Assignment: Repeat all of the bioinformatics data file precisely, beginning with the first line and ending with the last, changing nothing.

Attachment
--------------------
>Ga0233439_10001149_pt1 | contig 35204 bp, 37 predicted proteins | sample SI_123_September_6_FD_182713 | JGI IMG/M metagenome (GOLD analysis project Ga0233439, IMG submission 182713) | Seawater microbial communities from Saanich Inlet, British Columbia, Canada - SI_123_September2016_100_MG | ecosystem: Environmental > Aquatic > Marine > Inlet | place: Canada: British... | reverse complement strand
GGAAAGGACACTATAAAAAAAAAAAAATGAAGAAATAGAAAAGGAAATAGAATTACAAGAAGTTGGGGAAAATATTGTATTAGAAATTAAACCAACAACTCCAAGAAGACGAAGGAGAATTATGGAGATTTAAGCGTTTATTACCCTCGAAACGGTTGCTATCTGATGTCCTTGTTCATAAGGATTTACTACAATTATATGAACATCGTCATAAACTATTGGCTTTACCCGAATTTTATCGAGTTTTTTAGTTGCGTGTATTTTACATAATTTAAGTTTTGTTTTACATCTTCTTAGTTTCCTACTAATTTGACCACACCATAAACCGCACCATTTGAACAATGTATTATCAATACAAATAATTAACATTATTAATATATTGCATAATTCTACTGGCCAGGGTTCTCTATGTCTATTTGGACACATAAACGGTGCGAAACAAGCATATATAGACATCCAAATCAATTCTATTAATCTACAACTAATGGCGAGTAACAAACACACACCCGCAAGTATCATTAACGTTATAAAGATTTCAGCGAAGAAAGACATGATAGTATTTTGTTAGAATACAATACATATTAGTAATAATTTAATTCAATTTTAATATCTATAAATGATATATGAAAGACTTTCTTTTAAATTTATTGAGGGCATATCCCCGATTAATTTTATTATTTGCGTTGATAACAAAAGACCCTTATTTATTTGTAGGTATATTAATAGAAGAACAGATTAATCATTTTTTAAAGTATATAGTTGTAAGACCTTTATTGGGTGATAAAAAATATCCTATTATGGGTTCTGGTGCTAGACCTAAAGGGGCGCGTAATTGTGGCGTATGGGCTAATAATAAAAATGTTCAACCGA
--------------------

>Ga0233439_10001149_pt1 | contig 35204 bp, 37 predicted proteins | sample SI_123_September_6_FD_182713 | JGI IMG/M metagenome (GOLD analysis project Ga0233439, IMG submission 182713) | Seawater microbial communities from Saanich Inlet, British Columbia, Canada - SI_123_September2016_100_MG | ecosystem: Environmental > Aquatic > Marine > Inlet | place: Canada: British... | reverse complement strand
GGAAAGGACACTATAAAAAAAAAAAAATGAAGAAATAGAAAAGGAAATAGAATTACAAGAAGTTGGGGAAAATATTGTATTAGAAATTAAACCAACAACTCCAAGAAGACGAAGGAGAATTATGGAGATTTAAGCGTTTATTACCCTCGAAACGGTTGCTATCTGATGTCCTTGTTCATAAGGATTTACTACAATTATATGAACATCGTCATAAACTATTGGCTTTACCCGAATTTTATCGAGTTTTTTAGTTGCGTGTATTTTACATAATTTAAGTTTTGTTTTACATCTTCTTAGTTTCCTACTAATTTGACCACACCATAAACCGCACCATTTGAACAATGTATTATCAATACAAATAATTAACATTATTAATATATTGCATAATTCTACTGGCCAGGGTTCTCTATGTCTATTTGGACACATAAACGGTGCGAAACAAGCATATATAGACATCCAAATCAATTCTATTAATCTACAACTAATGGCGAGTAACAAACACACACCCGCAAGTATCATTAACGTTATAAAGATTTCAGCGAAGAAAGACATGATAGTATTTTGTTAGAATACAATACATATTAGTAATAATTTAATTCAATTTTAATATCTATAAATGATATATGAAAGACTTTCTTTTAAATTTATTGAGGGCATATCCCCGATTAATTTTATTATTTGCGTTGATAACAAAAGACCCTTATTTATTTGTAGGTATATTAATAGAAGAACAGATTAATCATTTTTTAAAGTATATAGTTGTAAGACCTTTATTGGGTGATAAAAAATATCCTATTATGGGTTCTGGTGCTAGACCTAAAGGGGCGCGTAATTGTGGCGTATGGGCTAATAATAAAAATGTTCAACCGA